All the Great Prizes: The Life of John Hay, From Lincoln to Roosevelt
- John Taliaferro
- Simon & Schuster
- 688 pp.
- Reviewed by Walter Stahr
- May 15, 2013
Some new revelations add spice to this full-bodied account of one of the greatest Americans of his time.
This is a great biography of a great American.
John Hay was born in rural Indiana in 1838 and attended Brown University, where he was the class poet. He was half-heartedly studying law in Springfield, Ill., in 1860 when he started helping Abraham Lincoln with his campaign correspondence. After Lincoln was elected, Hay became part of his White House staff, really part of the Lincoln family, seeing and working with the president all hours of the day and night. Hay was with Lincoln when he died; indeed, he is our source for the famous comment by Edwin Stanton: “Now he belongs to the ages.”
After Lincoln’s death, Hay had a succession of foreign diplomatic posts: in Paris, Madrid and Vienna. He worked for eight years as an editor of the New York Tribune; wrote well received poetry and a controversial novel; served as assistant secretary of state (the No. 2 position in the department) under President Hayes; and then finally became secretary of state under Presidents McKinley and Roosevelt. Among Hay’s many diplomatic achievements were the Open Door Policy in China and the treaty with Panama that paved the way for the canal.
John Taliaferro tells the full story of John Hay’s life, not only his complex professional life but also his fascinating personal life. Hay counted among his friends dozens of major figures, including Henry Adams, Henry James, Mark Twain, Bret Harte, Mark Hanna, William McKinley and Theodore Roosevelt. Perhaps more interesting, Hay also had two serious romantic attachments with women other than his wife: first with Nannie Lodge, wife of Senator Henry Cabot Lodge, and then for many years with Lizzie Cameron, wife of Senator Donald Cameron.
Hay’s relationship with Nannie Lodge has been discussed before, by Patricia O’Toole in The Five of Hearts, but as best I know Taliaferro is the first to discuss the far more long-lived relationship with Lizzie Cameron. Taliaferro quotes from dozens of letters between Hay and Cameron, starting in about 1880 and continuing to his death. Taliaferro also ties Cameron to some of Hay’s most ardent poetry, such as “Obedience,” in which he laments that “the lady of my love bids me not to love her.”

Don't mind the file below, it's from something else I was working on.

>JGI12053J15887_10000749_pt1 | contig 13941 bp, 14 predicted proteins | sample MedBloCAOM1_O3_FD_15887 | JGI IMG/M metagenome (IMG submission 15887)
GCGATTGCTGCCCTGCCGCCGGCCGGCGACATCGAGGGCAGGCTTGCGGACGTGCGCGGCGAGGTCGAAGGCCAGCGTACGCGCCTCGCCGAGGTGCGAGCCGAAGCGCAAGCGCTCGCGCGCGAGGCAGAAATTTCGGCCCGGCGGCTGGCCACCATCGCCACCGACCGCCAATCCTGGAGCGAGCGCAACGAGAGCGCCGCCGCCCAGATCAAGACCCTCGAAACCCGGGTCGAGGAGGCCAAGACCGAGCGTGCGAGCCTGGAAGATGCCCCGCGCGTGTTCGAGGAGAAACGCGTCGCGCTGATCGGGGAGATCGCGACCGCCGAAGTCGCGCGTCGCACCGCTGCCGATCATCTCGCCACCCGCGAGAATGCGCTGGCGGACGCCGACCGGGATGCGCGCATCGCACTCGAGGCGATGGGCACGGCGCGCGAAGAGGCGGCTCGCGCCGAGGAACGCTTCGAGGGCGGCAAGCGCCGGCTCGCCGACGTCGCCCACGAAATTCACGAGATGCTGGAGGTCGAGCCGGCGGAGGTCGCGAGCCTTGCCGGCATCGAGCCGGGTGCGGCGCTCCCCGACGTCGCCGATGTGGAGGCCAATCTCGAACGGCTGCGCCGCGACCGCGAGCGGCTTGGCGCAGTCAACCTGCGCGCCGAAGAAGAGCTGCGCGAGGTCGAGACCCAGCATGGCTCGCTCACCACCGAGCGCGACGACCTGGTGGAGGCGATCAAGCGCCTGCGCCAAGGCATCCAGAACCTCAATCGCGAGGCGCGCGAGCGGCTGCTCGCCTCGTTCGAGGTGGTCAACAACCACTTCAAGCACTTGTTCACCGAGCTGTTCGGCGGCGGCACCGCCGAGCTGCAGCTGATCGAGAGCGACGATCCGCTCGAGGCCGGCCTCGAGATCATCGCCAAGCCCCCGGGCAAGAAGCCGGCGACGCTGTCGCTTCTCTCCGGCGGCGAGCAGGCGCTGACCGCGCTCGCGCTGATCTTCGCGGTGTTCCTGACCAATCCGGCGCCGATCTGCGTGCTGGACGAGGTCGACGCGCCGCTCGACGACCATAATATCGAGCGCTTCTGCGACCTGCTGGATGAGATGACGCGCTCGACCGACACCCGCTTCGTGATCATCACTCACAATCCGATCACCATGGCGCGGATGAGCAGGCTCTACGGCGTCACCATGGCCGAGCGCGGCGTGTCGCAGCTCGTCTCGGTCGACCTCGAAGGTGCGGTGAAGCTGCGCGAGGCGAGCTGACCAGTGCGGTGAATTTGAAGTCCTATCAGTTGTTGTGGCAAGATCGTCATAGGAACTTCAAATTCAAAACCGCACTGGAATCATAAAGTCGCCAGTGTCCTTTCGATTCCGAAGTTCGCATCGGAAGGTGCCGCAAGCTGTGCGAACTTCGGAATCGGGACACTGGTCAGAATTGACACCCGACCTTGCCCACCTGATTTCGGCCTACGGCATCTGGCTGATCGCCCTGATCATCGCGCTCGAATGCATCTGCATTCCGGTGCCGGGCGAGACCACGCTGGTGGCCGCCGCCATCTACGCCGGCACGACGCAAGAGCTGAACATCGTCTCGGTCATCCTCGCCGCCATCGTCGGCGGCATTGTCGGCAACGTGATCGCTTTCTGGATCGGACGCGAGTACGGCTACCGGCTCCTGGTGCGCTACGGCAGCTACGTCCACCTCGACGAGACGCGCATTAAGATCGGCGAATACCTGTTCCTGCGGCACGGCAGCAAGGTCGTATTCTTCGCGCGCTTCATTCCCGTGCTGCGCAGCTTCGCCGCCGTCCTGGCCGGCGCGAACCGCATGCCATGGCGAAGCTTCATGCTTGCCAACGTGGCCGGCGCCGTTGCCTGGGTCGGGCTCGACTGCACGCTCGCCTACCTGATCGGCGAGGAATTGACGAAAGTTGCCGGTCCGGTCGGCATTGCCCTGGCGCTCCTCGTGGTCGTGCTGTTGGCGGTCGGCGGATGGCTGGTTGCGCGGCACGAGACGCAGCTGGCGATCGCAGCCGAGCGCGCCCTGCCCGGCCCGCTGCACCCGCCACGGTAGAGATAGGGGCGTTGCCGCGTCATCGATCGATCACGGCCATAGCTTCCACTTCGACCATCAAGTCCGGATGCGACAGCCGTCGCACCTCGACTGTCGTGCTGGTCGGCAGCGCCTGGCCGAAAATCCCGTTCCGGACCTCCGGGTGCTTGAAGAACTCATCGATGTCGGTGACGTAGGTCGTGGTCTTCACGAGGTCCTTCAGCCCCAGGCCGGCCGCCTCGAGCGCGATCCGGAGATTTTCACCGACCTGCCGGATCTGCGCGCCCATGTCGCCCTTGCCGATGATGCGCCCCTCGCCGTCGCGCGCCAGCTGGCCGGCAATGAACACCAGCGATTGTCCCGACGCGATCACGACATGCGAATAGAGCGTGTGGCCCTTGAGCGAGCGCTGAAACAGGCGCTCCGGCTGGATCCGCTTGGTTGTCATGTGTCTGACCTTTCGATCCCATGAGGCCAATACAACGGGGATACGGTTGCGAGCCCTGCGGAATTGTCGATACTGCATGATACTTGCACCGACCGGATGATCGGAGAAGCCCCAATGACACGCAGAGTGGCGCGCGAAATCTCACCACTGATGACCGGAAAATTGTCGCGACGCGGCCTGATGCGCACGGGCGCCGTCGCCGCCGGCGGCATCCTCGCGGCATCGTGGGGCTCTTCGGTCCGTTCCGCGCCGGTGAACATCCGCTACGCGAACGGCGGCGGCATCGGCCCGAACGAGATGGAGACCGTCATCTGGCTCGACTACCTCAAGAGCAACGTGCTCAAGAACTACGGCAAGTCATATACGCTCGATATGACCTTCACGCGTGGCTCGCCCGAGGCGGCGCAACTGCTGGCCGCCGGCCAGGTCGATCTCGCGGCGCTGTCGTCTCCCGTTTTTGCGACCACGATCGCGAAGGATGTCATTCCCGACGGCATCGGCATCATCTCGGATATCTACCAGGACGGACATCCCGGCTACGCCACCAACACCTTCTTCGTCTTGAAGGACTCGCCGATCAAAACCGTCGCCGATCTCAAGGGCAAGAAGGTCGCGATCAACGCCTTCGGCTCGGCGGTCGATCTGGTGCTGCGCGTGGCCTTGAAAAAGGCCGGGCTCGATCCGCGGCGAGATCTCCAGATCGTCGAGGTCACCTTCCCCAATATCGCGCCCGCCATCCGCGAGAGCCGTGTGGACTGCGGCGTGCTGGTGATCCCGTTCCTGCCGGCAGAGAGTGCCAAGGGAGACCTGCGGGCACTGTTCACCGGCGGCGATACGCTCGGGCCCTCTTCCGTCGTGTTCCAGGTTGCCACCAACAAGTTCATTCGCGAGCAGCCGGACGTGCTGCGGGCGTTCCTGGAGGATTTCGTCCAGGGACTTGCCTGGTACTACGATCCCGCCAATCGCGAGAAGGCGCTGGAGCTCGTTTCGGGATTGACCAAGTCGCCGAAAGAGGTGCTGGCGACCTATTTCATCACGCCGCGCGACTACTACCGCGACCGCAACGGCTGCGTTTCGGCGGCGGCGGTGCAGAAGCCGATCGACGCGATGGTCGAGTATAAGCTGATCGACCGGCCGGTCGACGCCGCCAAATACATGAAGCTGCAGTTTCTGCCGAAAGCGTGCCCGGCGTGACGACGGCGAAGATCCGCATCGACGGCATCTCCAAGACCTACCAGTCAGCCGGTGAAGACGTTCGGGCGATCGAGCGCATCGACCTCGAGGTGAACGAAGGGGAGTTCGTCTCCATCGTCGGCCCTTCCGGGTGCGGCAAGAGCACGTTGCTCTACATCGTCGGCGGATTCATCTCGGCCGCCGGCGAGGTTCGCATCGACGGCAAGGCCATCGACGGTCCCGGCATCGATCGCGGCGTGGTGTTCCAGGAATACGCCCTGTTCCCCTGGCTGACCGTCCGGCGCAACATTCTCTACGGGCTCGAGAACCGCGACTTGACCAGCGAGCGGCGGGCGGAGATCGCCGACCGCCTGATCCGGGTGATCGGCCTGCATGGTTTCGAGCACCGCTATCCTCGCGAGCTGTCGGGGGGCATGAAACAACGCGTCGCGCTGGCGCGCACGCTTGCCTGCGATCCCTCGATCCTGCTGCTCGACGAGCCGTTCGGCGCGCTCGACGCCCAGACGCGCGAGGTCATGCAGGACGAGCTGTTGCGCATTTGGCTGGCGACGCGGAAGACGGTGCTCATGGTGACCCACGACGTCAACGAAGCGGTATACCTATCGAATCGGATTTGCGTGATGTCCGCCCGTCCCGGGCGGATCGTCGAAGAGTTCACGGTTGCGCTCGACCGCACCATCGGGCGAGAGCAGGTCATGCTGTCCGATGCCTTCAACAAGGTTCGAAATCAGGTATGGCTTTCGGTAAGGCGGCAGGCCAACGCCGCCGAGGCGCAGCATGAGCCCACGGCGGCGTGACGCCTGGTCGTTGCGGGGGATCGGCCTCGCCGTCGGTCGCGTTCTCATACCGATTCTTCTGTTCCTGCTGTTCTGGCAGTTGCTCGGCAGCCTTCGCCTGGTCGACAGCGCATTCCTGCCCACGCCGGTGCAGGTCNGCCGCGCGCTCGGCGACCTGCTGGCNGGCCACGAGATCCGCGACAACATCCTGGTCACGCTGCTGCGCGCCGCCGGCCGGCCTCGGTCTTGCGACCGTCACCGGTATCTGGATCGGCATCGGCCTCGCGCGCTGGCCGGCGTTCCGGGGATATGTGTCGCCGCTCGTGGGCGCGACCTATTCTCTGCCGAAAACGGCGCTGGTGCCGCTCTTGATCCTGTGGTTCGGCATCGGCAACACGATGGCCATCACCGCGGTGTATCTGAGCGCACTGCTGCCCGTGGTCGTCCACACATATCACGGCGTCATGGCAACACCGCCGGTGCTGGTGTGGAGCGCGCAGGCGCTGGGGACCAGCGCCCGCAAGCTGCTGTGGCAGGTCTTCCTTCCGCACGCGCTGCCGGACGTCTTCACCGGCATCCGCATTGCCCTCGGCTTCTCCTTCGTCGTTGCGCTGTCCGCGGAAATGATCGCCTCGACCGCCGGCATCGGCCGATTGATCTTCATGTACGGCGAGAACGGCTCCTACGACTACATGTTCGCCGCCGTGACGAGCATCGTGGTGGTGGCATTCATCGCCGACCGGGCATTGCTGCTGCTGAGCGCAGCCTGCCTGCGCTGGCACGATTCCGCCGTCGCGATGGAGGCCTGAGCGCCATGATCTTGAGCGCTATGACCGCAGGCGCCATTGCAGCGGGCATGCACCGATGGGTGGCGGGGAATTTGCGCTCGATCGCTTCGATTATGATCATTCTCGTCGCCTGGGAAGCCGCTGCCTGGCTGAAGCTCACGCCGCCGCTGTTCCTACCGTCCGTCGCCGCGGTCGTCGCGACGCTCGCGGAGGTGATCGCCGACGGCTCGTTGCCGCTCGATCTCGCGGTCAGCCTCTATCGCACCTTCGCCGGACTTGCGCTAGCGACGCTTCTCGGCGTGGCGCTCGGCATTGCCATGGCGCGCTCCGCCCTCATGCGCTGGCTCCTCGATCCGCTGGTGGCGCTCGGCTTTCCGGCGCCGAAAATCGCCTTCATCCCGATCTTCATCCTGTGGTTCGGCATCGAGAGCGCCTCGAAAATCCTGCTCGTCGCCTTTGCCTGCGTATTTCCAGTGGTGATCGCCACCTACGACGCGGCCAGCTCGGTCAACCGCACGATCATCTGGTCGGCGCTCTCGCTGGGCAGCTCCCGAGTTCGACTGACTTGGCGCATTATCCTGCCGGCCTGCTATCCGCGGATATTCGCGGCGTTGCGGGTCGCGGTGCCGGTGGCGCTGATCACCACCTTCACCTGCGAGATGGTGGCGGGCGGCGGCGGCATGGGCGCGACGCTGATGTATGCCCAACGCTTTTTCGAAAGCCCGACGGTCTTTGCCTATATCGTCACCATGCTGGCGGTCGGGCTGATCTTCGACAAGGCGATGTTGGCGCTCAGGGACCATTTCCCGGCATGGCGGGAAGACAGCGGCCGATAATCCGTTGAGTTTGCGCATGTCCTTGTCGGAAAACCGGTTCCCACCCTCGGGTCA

One of the best aspects of Taliaferro’s book is the generous number of excerpts from Hay’s work — from his poems, diaries, letters, articles and books. When Cameron’s brother dies in 1904, Hay writes to her that “one of the insoluble mysteries of life is that we should mind about death. As it must come to all why should we fear it and why should the loss of one of our household darken the earth for us forever? Three years ago the death of our boy made my wife and me old, at once and for the rest of our lives. There is no mitigation of grief — it grows worse with the slow exasperation of years.”
Taliaferro’s book is marred by a few small mistakes. He writes that William Evarts served first as Andrew Johnson’s attorney general and then as his private defense lawyer in the impeachment; in fact, the order was the other way around. At another point, Taliaferro writes that Mark Hanna, senator and campaign manager for William McKinley, died on January 16, 1904. The actual date was February 15, 1904.
The occasional error, however, should not obscure Taliaferro’s achievement. He has given us a detailed, readable, strong account of one of the greatest Americans of his generation. As John Hay wrote in a diary entry not long before his death, he lived a long and eventful life, one in which he enjoyed “many blessings” and “gained nearly all the great prizes.”
Walter Stahr is a Washington lawyer and the author of John Jay: Founding Father (2005) and Seward: Lincoln’s Indispensable Man(2012).